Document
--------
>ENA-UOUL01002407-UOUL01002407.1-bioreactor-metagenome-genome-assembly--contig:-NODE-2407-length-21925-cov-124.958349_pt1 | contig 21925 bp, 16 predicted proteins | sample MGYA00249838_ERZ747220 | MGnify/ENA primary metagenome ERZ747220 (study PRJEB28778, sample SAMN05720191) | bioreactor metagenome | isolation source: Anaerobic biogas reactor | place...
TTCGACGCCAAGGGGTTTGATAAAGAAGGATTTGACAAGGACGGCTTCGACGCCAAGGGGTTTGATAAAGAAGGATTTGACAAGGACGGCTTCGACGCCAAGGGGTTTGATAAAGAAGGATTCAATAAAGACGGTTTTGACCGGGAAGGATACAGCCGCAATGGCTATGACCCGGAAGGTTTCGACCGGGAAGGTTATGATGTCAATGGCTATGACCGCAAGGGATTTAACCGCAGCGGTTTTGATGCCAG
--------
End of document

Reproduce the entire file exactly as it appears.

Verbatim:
>ENA-UOUL01002407-UOUL01002407.1-bioreactor-metagenome-genome-assembly--contig:-NODE-2407-length-21925-cov-124.958349_pt1 | contig 21925 bp, 16 predicted proteins | sample MGYA00249838_ERZ747220 | MGnify/ENA primary metagenome ERZ747220 (study PRJEB28778, sample SAMN05720191) | bioreactor metagenome | isolation source: Anaerobic biogas reactor | place...
TTCGACGCCAAGGGGTTTGATAAAGAAGGATTTGACAAGGACGGCTTCGACGCCAAGGGGTTTGATAAAGAAGGATTTGACAAGGACGGCTTCGACGCCAAGGGGTTTGATAAAGAAGGATTCAATAAAGACGGTTTTGACCGGGAAGGATACAGCCGCAATGGCTATGACCCGGAAGGTTTCGACCGGGAAGGTTATGATGTCAATGGCTATGACCGCAAGGGATTTAACCGCAGCGGTTTTGATGCCAG